Abstract 3099

Poster Board III-36


Epidemiological and occupational risk factors reveal that acute promyelocytic leukemia (APL) predominantly in adults and has an increased incidence in certain regions such as Latin America and northeastern Italy. Retinoic acid receptors (RARs) are ligand-controlled transcription factors that function as heterodimers with retinoid X receptors (RXRs) to regulate cell growth and survival. RARs are implicated in the development of APL and metabolic diseases such as obesity and diabetes mellitus; however, there is no consistent link reported between APL and obesity. Risk factors associated with the development of APL are unclear at this time. In our experience, we observed that several patients diagnosed with APL are morbidly obese and pose a challenge in chemotherapy dosing.


In an institutional review board approved study, we conducted a case-controlled study on patients diagnosed with acute myeloid leukemia (AML) at our institute between January 1999 and December 2008.


In this single institution study, 469 patients diagnosed with AML during this time period, 61 (13%) patients had APL. Of those, 44 patients had complete data sets available for final analysis. Forty nine patients who served as control subjects with non-APL acute myeloid leukemia matched for age and sex were obtained from the same patient set. The median age at diagnoses of APL was 41 years vs. 50 years for the non-APL group. Among the APL group, 23 (52%) patients were female. Thirty patients (69%) were Caucasians, 9 (19%) African Americans and 5 (11%) Hispanics. All patients with APL had cytogenetic confirmation of t(15; 17). Additional cytogenetic abnormalities were present in 11 (25%) APL patients. Other cytogenetics abnormalities were trisomy 8 (14%), 21 (3%), del 20q (3%) del 12q (3%) and complex karyotype (2%). All patients received induction therapy with all-trans-retinoic acid (ATRA) and an anthracycline (daunorubicin or idarubicin) at the time of induction. Thirty six (81%) patients with APL underwent dose adjustment based on the patient's ideal body weight, while 30 (63%) patients with non-APL acute myeloid leukemia received dose reduction based on ideal body weight. Median overall survival was 38.3 month (22.8 to 55.6) and 20.2 months (18.6 to 31.6) among APL and non-APL patients (logrank p=0.002) Using the Wilcoxon rank sum test, the median weight of patients with APL was 96.2 kg (range, 59.8-203.5), and the median weight of patients with non-APL was 81.4 kg (range, 49.6-151.5) (p=0.003). The median body mass index (BMI) for APL patients was 32.4 compared to 27.3 among non-APL patients (p=0.008). 57% of APL patients were obese (BMI>30) compared to only 31% non-APL patients (chi-square p=0.01). Controlling for disease subtype, neither BMI (p=0.111) nor obesity status (p=0.203) had statistically significant impact on APL survival. Hypertension and dyslipidemia were the frequent co-morbid illnesses at the time of diagnosis of APL.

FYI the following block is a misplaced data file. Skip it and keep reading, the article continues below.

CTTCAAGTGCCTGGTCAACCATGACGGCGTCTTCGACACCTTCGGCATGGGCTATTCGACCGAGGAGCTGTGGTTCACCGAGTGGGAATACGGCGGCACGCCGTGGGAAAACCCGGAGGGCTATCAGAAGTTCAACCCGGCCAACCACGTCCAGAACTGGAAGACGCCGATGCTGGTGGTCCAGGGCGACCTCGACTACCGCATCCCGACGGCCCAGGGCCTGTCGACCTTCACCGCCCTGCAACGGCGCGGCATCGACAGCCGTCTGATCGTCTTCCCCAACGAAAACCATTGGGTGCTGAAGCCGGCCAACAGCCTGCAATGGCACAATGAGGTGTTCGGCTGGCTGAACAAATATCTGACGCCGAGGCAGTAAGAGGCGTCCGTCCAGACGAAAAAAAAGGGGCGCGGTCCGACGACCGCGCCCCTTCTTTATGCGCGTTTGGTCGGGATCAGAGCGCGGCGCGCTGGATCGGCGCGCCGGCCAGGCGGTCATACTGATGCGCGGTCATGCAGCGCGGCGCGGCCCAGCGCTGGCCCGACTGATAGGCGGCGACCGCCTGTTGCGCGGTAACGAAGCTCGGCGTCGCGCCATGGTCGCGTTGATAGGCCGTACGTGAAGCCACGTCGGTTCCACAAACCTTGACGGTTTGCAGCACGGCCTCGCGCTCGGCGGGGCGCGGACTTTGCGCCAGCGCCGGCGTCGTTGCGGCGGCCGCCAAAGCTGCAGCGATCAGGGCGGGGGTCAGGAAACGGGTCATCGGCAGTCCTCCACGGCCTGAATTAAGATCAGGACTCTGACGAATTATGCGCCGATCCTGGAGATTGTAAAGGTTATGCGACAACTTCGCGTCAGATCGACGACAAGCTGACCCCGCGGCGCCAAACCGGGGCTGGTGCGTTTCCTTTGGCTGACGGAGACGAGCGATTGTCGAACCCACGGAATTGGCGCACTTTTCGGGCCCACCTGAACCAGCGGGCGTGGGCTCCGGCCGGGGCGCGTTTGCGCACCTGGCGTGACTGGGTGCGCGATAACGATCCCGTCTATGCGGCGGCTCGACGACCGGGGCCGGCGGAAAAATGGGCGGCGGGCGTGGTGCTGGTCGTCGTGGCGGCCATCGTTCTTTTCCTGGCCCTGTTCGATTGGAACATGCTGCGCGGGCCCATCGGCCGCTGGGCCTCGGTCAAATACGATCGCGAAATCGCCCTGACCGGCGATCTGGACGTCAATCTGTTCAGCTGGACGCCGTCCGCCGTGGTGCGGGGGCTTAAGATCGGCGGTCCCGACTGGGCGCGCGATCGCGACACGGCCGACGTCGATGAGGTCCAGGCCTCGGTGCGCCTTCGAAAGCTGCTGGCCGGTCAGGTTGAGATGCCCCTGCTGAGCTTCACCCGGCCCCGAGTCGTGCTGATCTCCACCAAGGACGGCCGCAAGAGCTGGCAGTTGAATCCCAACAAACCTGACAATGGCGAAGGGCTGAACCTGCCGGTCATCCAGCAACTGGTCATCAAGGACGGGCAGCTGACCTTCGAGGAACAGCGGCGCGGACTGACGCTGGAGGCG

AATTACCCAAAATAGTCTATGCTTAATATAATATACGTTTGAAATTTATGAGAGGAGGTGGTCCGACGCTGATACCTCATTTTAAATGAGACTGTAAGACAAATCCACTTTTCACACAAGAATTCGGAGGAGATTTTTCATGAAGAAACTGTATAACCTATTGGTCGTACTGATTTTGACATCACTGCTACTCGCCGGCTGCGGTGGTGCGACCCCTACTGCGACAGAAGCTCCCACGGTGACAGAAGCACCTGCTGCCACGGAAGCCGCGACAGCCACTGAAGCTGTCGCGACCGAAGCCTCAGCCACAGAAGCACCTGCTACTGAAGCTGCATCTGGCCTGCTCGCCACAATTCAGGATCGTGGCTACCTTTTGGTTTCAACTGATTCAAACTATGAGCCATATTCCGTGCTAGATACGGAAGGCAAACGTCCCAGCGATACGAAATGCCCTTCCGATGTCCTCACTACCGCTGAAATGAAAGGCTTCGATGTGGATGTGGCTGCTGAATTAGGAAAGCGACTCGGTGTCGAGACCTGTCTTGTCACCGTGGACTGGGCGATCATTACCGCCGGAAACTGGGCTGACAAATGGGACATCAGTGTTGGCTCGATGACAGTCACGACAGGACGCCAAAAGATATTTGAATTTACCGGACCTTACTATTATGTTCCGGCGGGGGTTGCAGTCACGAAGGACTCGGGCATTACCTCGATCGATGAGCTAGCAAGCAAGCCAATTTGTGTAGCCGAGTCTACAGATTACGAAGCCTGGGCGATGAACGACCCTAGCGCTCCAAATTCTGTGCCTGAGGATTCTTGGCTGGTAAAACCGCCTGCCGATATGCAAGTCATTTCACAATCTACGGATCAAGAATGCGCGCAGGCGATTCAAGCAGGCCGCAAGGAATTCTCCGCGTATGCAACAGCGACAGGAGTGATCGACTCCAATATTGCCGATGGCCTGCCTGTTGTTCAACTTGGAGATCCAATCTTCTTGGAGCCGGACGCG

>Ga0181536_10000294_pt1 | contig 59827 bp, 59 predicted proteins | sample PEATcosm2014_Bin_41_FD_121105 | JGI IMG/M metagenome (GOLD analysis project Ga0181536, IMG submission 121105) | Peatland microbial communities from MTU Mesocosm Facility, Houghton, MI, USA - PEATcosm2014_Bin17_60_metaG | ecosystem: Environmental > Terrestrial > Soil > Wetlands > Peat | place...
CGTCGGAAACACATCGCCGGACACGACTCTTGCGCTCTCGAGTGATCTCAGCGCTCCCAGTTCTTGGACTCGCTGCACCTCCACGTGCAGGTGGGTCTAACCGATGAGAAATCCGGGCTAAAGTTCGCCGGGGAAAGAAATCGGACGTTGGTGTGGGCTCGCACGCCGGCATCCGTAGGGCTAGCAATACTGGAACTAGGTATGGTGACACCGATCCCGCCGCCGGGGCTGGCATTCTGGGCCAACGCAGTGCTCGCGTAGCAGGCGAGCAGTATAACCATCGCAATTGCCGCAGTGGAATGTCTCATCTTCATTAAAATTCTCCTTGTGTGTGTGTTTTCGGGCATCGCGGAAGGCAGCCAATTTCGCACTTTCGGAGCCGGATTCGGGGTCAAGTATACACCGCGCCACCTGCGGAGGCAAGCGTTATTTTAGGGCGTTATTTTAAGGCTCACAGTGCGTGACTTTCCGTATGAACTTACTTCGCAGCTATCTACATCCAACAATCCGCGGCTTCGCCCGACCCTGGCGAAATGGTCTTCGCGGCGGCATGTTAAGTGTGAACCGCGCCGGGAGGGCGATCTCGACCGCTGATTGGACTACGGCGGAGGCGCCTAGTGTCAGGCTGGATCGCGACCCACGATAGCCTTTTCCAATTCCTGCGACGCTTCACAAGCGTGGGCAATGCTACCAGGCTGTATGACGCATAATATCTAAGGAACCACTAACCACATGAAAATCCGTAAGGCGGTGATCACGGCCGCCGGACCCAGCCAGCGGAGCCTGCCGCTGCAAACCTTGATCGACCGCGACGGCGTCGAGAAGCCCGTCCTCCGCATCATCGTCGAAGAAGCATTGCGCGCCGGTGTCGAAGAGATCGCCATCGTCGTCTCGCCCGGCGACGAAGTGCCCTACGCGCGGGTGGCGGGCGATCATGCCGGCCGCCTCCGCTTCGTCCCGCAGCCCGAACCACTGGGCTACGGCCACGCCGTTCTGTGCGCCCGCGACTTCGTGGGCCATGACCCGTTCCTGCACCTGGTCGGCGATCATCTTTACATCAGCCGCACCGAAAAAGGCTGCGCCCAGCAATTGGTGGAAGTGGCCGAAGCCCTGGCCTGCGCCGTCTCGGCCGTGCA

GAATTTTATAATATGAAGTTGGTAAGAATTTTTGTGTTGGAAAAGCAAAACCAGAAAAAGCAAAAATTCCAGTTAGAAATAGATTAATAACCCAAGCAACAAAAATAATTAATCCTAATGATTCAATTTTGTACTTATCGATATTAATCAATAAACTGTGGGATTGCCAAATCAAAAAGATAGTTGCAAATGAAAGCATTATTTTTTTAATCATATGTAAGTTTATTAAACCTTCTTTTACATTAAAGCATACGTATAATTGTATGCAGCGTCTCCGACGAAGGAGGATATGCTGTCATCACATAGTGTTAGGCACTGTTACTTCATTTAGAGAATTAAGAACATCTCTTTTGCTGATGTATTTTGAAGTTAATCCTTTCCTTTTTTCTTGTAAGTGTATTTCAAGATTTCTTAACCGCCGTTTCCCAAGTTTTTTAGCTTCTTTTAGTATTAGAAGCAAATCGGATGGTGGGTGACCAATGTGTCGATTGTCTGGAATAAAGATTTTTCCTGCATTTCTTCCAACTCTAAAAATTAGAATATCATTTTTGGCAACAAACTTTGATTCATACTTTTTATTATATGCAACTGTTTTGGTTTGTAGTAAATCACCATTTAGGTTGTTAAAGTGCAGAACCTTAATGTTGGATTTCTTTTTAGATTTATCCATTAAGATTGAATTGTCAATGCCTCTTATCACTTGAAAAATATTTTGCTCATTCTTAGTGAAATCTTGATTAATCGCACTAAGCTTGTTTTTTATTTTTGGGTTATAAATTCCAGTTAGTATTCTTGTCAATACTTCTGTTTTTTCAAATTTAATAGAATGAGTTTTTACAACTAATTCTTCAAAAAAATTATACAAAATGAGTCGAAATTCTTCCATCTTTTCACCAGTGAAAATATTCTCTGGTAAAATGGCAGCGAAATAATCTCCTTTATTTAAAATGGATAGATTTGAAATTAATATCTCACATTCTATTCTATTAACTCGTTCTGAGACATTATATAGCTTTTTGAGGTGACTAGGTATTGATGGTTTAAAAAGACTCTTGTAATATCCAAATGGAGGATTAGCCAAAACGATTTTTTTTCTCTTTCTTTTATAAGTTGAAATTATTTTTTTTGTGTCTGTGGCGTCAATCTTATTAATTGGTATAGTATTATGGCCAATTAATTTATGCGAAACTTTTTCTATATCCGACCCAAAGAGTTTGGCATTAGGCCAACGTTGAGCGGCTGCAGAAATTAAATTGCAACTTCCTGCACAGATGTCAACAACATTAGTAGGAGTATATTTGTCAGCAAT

These results support that a higher proportion of patients diagnosed with APL have a BMI of >30 in comparison to patients with non-APL AML. Larger population-based studies will help define if obesity is a risk factor for developing APL. If this link is confirmed, RXR ligands need to be explored for specific therapeutic applications among obese individuals.


No relevant conflicts of interest to declare.

Author notes


Asterisk with author names denotes non-ASH members.